Haskell is functional language where data is immutable. This means that regular for-loops don’t really exist. Looping however is very common pattern in programs in general. Here are some patterns how to do that in Haskell.

## Recursion

Calculating Fibonacci numbers is common example (sort of like hello world in Haskell). There’s many different implementations at https://wiki.haskell.org/The_Fibonacci_sequence if you’re interested on having a look.

Simple recursive definition:

```
fibs :: Integer -> Integer
fibs 0 = 0
fibs 1 = 1
fibs n = fibs (n-1) + fibs (n-2)
```

When called with `0`

result is `0`

. When called with `1`

result is `1`

. For all other cases, `fibs`

is called with values `n-1`

and `n-1`

and the results are summed together. This works fine when `n`

is small, but calculation gets slow really quickly with bigger values.

Another way is to define list of all Fibonacci numbers recursively:

```
allFibs :: [Integer]
allFibs = 0 : 1 : zipWith (+) allFibs (tail allFibs)
```

Here a list is constructed. First element is `0`

, second element is `1`

and rest of the list is obtained by summing the list with its tail (everything but the first element of the list). Definition is recursive and defines all Fibonacci numbers. However, Haskell doesn’t evaluate whole list, but only as much of it as is required.

Common pattern of processing elements in a list, producing a new list:

```
addOne :: [Integer] -> [Integer]
addOne [] = []
addOne (x:xs) = x + 1 : addOne xs
```

Two cases, when called with an empty list `[]`

, result is empty list. For all other cases, list is taken apart `(x:xs)`

, `x`

contains first element of the list and `xs`

is rest of the list. Body of the function creates a new list where head is `x + 1`

and tail is `addOne xs`

. This processes whole list of `Integer`

by adding one to each value. It also reverses the list.

Second common pattern is processing a list and reducing it to a single value:

```
sumAll :: Integer -> [Integer] -> Integer
sumAll n [] = n
sumAll n (x:xs) = sumAll (n + x) xs
```

If given list is empty (the terminal case), result is `n`

. Second case again takes list apart `(x:xs)`

, adds `x`

and `n`

together and recursive call `sumAll`

with tail of the list.

This common pattern is discarding some elements of a list:

```
evenOnly :: [Integer] -> [Integer]
evenOnly [] = []
evenOnly (x:xs) =
if even x
then x : evenOnly xs
else evenOnly xs
```

Again, result of empty list is just empty list. In all other cases we first check if `x`

is even. If so, new list is constructed where head is `x`

and tail is `evenOnly xs`

. If `x`

isn’t even, it’s discarded and `evenOnly`

is called recursively with tail of the list.

Writing recursion by hand gets tedious and sometimes confusing (if you listened to the show, you probably noticed how I got confused and had to check that `evenOnly`

actually works as I thought it would). For that reason, there are tools that abstract these common patterns and given them names.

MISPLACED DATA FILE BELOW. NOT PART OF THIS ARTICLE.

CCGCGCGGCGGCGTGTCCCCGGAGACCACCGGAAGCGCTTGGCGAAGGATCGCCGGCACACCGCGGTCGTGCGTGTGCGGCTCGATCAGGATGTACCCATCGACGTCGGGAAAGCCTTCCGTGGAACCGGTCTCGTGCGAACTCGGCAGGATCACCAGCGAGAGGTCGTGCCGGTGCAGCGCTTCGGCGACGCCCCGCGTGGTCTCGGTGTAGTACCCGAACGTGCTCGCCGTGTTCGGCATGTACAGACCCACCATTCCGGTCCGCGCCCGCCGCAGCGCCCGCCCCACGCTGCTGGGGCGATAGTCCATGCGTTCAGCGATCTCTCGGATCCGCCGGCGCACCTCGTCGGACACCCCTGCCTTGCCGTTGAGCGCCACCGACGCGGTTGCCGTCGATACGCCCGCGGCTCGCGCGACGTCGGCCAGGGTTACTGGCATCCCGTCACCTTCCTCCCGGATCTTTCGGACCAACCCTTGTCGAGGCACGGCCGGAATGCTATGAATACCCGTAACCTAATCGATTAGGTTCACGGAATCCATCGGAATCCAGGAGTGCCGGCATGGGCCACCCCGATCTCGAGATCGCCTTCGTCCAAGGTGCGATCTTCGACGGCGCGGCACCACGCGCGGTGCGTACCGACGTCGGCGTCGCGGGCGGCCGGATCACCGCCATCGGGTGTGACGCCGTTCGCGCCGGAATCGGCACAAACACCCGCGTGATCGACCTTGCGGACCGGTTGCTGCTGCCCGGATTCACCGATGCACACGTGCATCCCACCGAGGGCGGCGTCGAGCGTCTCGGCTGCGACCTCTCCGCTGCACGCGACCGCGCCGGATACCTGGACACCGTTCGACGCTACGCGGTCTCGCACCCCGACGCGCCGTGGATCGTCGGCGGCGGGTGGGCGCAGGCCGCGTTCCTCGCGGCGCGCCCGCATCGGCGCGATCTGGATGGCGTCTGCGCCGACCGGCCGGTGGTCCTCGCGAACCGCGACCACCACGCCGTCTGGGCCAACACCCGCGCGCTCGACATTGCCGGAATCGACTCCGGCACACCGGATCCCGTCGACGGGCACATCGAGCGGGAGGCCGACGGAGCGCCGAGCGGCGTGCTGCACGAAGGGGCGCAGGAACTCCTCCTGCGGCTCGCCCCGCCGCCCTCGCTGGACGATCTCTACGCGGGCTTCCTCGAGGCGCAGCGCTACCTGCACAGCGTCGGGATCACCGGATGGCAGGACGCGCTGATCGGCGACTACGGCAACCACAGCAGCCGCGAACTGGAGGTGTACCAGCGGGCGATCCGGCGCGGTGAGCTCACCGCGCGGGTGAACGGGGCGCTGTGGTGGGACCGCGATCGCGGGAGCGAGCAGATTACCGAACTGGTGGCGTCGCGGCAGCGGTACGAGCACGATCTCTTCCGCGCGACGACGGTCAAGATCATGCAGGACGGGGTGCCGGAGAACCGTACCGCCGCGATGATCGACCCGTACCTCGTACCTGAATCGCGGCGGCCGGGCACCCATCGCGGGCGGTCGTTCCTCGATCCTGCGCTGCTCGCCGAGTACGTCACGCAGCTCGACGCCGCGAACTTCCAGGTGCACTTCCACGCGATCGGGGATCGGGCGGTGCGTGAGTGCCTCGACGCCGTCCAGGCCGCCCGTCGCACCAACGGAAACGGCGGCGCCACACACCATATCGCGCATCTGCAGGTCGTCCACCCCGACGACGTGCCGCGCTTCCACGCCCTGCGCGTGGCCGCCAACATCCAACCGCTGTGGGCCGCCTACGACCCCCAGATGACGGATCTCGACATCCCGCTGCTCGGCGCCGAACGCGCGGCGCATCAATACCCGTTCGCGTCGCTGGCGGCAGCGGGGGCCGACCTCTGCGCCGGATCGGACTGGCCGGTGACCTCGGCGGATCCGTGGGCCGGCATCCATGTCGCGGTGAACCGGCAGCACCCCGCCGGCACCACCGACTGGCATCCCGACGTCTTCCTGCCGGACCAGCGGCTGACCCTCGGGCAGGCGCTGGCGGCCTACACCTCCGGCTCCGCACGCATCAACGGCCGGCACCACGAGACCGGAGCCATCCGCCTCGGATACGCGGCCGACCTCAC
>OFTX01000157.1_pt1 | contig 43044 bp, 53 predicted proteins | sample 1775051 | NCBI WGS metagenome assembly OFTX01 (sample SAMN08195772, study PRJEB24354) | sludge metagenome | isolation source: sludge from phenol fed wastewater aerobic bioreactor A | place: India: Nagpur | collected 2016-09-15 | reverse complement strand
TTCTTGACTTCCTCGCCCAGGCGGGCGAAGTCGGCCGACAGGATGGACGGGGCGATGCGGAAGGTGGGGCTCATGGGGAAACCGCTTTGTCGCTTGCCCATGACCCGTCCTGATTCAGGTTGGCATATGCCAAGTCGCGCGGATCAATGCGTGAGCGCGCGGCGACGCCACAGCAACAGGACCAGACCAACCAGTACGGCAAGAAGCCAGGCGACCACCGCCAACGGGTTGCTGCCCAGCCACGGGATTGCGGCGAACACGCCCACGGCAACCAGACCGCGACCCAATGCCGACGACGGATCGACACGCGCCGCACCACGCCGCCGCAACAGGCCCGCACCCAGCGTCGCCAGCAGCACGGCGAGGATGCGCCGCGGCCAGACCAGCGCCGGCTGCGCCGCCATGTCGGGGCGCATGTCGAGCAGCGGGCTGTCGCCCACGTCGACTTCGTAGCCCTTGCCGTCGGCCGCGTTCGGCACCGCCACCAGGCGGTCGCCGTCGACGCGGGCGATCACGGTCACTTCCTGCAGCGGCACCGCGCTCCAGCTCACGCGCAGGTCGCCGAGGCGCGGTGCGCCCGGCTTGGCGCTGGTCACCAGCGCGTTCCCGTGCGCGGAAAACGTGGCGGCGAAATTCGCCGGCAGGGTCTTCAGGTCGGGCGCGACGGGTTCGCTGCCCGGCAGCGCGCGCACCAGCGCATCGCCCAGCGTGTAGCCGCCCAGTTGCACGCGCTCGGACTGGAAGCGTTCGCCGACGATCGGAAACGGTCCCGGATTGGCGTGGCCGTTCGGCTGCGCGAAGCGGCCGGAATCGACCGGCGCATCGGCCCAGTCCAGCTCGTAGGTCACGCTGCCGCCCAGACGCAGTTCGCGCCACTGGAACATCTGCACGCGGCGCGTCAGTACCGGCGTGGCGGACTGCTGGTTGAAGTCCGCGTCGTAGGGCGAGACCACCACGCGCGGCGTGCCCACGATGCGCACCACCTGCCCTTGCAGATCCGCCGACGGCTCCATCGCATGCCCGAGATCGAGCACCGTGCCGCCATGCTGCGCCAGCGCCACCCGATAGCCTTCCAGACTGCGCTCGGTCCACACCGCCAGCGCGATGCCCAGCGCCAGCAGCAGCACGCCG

First is `map`

. It applies given function to each element of a list, thus producing a new list:

```
> map (+1) [1..10]
[2, 3, 4, 5, 6, 7, 8, 9, 10, 11]
> map odd [1..10]
[True, False, True, False, True, False, True, False, True, False]
```

Second is `fold`

. There is good article at https://wiki.haskell.org/Foldr_Foldl_Foldl%27 that talks about differences between different folds.

The basic idea behind each fold is the same, they take a function and initial value and then apply them to first element of list, producing a value. This value is then applied with the function to the second element of the list and so on, until whole list has been reduced to a single value. Calculating a sum of list is so common operation that there’s specific function for that: `sum`

.

```
> foldr (+) 0 [1..10]
55
> foldl (+) 0 [1..10]
55
> sum [1..10]
55
```

`scan`

is similar to `fold`

, except for returning only the final value, it also returns intermediate ones. Here it’s easier to observe how `scanr`

and `scanl`

differ from each other:

```
> scanr (+) 0 [1..10]
[55,54,52,49,45,40,34,27,19,10,0]
> scanl (+) 0 [1..10]
[0,1,3,6,10,15,21,28,36,45,55]
```

Last of the trifecta is `filter`

that is used to select some of the elements in a list based on a supplied function.

```
> filter odd [1..10]
[1, 3, 5, 7, 9]
> filter even [1..]
[2, 4, 6, 8, 10, 12, 14, 16...]
> take 5 $ filter even [1..]
[2, 4, 6, 8, 10]
```

There are even more tools at our disposal. Prelude is basic library of Haskell and browsing online documentation at http://hackage.haskell.org/package/base-4.12.0.0/docs/Prelude.html might yield interesting information.

For example, constructing some lists:

`iterate :: (a -> a) -> a -> [a]`

For list where function is applied repeatedly.
`repeat :: a -> [a]`

for a list that contains infinite amount of `a`

.
`replicate :: Int -> a -> [a]`

For a list that contains finite amount of `a`

.
`cycle :: [a] -> [a]`

For a infinite list that repeats same list over and over again.

It’s all about knowing the right tools and finding them when needed. Luckily, you don’t have to memorize big stack of notes, but can turn to https://hoogle.haskell.org/ which is Haskell API search engine. It can search based on name or type signature. I often use it to find out if somebody has already written a function that I’m thinking of writing myself.

If you want to send questions or comments, I can be reached with email or at fediverse where I’m tuturto@mastodon.social. This episode is direct result of feedback that I got from previous one. If there’s Haskell topic you would love to hear more, drop me line or even better, research it by yourself and make a cool Hacker Public Radio episode.